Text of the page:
This week, three companies that I met super early and passed on raised significant rounds of funding. Actually, I wouldn't even really call them passes, because in a couple instances, they were just conversations--"Pre Deck" if you will.
Devrim Yasar just raised an additional $7.25 million for Koding.com. I met him in April of 2010--almost two years before he got a venture round. He wasn't even working on this fulltime. He was actually contracting for SinglePlatform. He's a terrifically smart guy and built something really interesting. I asked a few developers I knew about it and the feedback was "Not ready yet, but has conceptual promise and it doesn't suck." One did note that "this kind of platform is going to change the way we educate people in application development".
It took almost two years for the company to raise their first outside capital from RTP and Greycroft--and honestly, my bad for not staying close to the company. Good for him--I'm happy to see him get resourced to built out his vision.
It was even earlier when I talked to Jason at Shopkeep--December of 2009 by my records. It would be over two years until he took his first round of capital earlier in 2012. Just a few days ago, he added a monster $10mm raise. It's an ambitious plan with an uphill climb to go up against the likes of Square and existing POS companies, but Jason is tenacious. I'm impressed.
In March of 2011, I asked Pat from GroupMe to introduce me to Linden Tibbets of IFTTT. Linden actually coded the First Round Capital lobby wall that you see when you come to the offices. He just raised $7mm from Andreessen Horowitz, to tack onto their January 2012 party round of everyone and their mother. Linden's a cool dude and being the interchange between the internet of things, our social services, etc. is a long bet--I'm glad he'll have the time to do something interesting here.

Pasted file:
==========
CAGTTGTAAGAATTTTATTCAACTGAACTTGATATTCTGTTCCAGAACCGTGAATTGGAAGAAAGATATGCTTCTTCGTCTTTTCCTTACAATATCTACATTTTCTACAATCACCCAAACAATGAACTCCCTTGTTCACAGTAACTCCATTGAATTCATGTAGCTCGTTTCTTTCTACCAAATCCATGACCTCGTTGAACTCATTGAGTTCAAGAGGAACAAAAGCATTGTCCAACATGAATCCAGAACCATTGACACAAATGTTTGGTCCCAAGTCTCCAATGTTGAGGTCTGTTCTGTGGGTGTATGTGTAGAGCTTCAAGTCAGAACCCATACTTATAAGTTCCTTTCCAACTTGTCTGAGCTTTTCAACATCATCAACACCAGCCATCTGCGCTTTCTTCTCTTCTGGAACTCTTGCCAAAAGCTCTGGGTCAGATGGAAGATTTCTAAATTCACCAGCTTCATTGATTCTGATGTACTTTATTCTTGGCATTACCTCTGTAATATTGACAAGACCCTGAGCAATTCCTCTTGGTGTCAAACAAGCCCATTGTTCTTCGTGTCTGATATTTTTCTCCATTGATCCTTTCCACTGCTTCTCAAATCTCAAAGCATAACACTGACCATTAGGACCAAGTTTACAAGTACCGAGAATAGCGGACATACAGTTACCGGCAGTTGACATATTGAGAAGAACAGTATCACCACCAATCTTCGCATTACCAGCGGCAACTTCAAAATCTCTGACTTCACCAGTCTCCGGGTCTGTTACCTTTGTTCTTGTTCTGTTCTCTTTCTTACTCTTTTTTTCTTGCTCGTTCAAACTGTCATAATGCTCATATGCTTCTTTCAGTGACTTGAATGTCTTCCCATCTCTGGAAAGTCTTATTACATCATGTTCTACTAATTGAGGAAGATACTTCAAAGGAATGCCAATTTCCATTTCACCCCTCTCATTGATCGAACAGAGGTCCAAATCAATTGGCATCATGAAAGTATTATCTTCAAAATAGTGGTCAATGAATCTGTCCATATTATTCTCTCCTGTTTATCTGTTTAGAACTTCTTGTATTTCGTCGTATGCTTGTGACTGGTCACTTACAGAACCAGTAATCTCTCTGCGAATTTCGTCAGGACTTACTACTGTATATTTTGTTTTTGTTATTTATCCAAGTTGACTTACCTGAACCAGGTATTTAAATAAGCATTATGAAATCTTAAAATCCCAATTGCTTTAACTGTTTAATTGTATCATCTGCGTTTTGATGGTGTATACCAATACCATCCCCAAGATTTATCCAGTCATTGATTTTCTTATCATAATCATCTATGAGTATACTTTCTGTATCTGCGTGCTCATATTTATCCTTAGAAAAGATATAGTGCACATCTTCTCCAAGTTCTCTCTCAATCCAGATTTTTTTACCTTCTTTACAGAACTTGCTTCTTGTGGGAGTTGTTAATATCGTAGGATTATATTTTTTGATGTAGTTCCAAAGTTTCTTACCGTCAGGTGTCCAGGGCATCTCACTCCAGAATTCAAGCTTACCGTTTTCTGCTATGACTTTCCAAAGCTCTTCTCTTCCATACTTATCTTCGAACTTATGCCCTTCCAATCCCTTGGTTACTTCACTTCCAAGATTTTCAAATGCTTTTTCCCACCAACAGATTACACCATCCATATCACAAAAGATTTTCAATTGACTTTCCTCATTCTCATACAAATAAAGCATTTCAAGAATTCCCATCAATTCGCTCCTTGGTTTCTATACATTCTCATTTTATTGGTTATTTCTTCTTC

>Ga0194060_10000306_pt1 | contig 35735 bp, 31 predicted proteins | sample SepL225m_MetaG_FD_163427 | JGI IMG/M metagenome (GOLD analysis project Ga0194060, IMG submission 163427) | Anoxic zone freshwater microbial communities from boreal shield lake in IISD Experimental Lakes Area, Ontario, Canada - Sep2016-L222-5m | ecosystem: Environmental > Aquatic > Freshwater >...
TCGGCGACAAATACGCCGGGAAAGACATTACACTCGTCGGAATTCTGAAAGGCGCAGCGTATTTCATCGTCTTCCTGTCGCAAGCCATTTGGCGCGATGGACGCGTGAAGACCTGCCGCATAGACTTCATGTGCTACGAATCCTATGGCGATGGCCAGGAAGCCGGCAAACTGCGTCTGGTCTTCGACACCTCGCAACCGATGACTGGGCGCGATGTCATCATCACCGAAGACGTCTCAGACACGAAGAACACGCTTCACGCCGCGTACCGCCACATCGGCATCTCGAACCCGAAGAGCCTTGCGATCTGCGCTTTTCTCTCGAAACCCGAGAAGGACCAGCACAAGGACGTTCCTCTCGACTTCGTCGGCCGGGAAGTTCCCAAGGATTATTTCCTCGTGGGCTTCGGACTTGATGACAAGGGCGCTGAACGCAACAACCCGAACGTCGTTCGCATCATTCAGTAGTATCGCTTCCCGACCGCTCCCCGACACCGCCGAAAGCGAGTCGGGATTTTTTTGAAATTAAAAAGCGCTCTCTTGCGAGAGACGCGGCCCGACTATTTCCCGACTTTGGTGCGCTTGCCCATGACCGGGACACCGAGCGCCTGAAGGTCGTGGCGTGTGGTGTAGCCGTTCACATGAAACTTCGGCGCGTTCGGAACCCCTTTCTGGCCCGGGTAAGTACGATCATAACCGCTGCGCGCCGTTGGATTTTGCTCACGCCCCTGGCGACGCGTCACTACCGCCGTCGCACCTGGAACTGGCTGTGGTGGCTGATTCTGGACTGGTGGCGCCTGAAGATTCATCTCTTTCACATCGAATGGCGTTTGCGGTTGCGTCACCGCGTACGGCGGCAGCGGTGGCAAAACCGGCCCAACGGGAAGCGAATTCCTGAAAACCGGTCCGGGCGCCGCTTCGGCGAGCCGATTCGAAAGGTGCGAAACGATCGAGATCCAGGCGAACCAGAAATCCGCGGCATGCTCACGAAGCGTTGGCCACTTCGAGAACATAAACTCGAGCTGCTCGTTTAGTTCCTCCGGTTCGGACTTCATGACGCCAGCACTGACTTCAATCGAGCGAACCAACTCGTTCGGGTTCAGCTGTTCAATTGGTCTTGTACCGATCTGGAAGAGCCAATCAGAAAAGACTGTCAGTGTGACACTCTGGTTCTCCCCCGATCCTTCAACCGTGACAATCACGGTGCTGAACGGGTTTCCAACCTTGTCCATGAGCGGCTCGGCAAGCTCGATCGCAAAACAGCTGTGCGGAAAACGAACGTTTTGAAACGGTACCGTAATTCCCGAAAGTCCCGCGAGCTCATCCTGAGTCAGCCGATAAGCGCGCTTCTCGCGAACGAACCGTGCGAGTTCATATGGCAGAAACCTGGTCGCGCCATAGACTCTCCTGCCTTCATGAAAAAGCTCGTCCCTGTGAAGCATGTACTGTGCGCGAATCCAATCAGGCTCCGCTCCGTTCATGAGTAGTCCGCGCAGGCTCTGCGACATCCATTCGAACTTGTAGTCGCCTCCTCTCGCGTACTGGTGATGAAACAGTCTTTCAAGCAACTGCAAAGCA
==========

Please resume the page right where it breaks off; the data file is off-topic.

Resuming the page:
Three companies most definitely makes a pattern. You're going to miss some stuff, and just because others invested doesn't make any of these companies winners quite yet, but I'm all about continuous improvement. I've asked myself what can I glean from this pattern and is there anything I need to do to get better?
I've always been someone who jumps in early and if I'm a no, I move on. I try to involve lots of people in my circle to be accessable, but I can honestly say that I don't do as good of a job with that when it comes to entrepreneurs I've passed on. How can I continue to add value and maintain connection even if I've decided that something isn't for me--to make that entrepreneur circle back one last time to see if I want in? I might say no, but it's good to keep abreast of what's going on post pass. In 2013, I'll be looking for ways to stay in touch better with entrepreneurs whose first rounds may be slow to develop.
On the other side, I'd remind entrepreneurs that if you meet someone along the way who tells you no, that doesn't mean they won't come around as you develop the business. Stay in touch with the people you meet early. They were interested enough to engage with you--a little more progress might put them over the top.
So, congrats to all of these companies--I wish them the best. What's amazing to me and what's a terrific lesson for everyone else is how long they kept up their passion projects before others recognized them as businesses. Persistance paid off.
I'll try not to beat myself up too much when they sell for huge wads of cash--at least it shows I'm fishing in the right holes. :)